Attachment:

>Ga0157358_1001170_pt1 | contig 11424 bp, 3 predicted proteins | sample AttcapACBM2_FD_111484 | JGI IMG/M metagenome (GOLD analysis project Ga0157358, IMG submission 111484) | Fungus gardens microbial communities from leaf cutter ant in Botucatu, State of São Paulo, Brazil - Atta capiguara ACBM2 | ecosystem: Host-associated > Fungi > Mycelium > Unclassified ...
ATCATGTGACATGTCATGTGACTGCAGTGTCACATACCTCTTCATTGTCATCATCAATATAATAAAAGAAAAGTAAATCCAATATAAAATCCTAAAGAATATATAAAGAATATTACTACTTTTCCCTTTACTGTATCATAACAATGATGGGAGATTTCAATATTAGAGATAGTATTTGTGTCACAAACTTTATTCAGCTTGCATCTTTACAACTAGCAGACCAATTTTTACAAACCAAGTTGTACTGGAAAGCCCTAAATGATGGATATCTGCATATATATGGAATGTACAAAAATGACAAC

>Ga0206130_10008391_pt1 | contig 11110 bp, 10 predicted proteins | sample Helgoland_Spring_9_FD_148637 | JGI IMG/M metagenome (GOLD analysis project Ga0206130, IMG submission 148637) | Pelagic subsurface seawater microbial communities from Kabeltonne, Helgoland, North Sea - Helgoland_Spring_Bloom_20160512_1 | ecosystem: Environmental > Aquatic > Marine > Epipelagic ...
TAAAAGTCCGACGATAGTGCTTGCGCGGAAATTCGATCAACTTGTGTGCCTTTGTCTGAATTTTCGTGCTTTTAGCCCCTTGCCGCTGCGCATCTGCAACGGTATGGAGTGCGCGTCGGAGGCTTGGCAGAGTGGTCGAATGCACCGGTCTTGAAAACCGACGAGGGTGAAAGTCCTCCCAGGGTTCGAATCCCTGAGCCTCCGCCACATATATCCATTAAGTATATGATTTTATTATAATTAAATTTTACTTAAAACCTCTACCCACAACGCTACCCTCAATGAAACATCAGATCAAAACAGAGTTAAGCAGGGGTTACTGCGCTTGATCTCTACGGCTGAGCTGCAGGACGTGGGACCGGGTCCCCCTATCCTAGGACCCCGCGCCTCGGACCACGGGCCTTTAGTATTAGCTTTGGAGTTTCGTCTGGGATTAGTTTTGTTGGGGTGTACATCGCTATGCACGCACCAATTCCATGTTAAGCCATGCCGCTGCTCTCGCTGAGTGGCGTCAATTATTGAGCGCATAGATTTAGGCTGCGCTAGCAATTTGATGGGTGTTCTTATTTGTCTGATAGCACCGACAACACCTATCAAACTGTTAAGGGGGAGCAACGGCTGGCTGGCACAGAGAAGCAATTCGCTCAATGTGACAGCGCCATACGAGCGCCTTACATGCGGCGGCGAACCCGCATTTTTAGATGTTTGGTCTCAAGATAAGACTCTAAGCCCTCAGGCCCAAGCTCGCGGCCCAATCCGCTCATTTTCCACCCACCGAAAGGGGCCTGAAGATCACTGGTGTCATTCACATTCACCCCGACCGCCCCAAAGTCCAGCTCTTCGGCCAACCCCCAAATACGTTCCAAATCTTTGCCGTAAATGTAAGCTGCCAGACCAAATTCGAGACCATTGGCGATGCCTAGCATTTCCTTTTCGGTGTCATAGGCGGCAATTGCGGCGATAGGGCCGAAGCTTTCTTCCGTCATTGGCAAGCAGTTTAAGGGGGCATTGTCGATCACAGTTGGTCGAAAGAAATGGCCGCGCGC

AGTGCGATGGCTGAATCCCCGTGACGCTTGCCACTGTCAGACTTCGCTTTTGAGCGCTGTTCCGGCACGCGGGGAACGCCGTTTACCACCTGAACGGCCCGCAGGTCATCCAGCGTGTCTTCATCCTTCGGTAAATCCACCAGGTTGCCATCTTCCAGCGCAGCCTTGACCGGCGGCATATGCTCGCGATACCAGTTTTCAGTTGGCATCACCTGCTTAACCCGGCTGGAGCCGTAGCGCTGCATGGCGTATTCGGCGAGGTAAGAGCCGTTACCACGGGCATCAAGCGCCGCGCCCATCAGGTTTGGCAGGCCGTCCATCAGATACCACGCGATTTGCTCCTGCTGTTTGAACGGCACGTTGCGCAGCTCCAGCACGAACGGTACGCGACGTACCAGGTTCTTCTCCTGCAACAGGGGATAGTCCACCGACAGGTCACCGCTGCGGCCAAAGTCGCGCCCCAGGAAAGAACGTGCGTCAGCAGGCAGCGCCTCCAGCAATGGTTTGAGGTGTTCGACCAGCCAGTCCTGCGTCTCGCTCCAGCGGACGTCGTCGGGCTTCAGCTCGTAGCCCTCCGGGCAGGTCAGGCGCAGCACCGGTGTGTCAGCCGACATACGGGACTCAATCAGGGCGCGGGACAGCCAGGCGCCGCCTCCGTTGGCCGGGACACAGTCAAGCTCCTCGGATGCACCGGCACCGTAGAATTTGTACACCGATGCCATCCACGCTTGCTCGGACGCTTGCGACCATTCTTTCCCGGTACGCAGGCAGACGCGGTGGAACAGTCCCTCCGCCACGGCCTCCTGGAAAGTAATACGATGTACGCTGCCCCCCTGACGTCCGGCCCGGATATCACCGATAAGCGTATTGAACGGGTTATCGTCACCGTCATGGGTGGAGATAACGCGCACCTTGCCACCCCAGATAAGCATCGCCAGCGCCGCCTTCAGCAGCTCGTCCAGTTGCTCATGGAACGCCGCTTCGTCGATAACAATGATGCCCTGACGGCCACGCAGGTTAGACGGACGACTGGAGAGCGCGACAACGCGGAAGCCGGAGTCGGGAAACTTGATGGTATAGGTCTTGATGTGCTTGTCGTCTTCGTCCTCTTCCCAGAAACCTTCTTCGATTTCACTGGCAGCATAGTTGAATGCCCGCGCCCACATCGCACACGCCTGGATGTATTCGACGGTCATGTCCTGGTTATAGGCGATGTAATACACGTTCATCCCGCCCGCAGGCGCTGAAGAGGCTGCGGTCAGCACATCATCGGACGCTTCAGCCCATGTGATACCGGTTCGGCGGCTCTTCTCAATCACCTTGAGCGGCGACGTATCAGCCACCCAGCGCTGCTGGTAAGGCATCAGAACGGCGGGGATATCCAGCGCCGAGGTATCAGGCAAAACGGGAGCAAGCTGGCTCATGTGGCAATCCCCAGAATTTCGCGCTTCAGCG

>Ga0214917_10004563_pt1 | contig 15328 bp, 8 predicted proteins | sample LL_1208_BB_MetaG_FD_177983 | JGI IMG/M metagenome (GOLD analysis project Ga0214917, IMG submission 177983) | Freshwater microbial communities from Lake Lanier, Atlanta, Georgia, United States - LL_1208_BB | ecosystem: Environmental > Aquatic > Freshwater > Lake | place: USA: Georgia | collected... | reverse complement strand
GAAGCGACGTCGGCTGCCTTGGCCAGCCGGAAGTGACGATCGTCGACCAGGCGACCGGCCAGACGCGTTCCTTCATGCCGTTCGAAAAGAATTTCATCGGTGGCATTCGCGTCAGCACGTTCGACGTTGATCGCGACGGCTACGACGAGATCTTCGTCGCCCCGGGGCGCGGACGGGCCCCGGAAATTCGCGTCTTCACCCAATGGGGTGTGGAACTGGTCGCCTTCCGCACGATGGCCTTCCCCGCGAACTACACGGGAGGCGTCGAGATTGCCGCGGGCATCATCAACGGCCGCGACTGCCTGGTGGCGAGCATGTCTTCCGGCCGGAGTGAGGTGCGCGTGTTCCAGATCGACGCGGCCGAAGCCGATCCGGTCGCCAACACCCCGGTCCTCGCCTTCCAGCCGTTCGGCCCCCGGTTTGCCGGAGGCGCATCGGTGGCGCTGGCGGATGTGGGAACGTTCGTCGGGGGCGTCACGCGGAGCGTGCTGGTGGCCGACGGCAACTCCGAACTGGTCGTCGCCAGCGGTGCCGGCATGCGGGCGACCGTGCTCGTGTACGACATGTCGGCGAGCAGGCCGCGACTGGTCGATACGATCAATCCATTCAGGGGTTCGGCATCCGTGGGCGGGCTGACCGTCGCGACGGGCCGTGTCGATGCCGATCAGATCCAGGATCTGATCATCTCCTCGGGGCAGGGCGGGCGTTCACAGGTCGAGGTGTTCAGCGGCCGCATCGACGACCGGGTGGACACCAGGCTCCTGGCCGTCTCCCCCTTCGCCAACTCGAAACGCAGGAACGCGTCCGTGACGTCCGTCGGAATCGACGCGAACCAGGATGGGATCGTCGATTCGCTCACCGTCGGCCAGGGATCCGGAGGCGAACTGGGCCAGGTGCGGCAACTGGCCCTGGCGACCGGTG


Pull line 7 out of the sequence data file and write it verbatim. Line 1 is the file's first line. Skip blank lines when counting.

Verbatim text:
GAAGCGACGTCGGCTGCCTTGGCCAGCCGGAAGTGACGATCGTCGACCAGGCGACCGGCCAGACGCGTTCCTTCATGCCGTTCGAAAAGAATTTCATCGGTGGCATTCGCGTCAGCACGTTCGACGTTGATCGCGACGGCTACGACGAGATCTTCGTCGCCCCGGGGCGCGGACGGGCCCCGGAAATTCGCGTCTTCACCCAATGGGGTGTGGAACTGGTCGCCTTCCGCACGATGGCCTTCCCCGCGAACTACACGGGAGGCGTCGAGATTGCCGCGGGCATCATCAACGGCCGCGACTGCCTGGTGGCGAGCATGTCTTCCGGCCGGAGTGAGGTGCGCGTGTTCCAGATCGACGCGGCCGAAGCCGATCCGGTCGCCAACACCCCGGTCCTCGCCTTCCAGCCGTTCGGCCCCCGGTTTGCCGGAGGCGCATCGGTGGCGCTGGCGGATGTGGGAACGTTCGTCGGGGGCGTCACGCGGAGCGTGCTGGTGGCCGACGGCAACTCCGAACTGGTCGTCGCCAGCGGTGCCGGCATGCGGGCGACCGTGCTCGTGTACGACATGTCGGCGAGCAGGCCGCGACTGGTCGATACGATCAATCCATTCAGGGGTTCGGCATCCGTGGGCGGGCTGACCGTCGCGACGGGCCGTGTCGATGCCGATCAGATCCAGGATCTGATCATCTCCTCGGGGCAGGGCGGGCGTTCACAGGTCGAGGTGTTCAGCGGCCGCATCGACGACCGGGTGGACACCAGGCTCCTGGCCGTCTCCCCCTTCGCCAACTCGAAACGCAGGAACGCGTCCGTGACGTCCGTCGGAATCGACGCGAACCAGGATGGGATCGTCGATTCGCTCACCGTCGGCCAGGGATCCGGAGGCGAACTGGGCCAGGTGCGGCAACTGGCCCTGGCGACCGGTG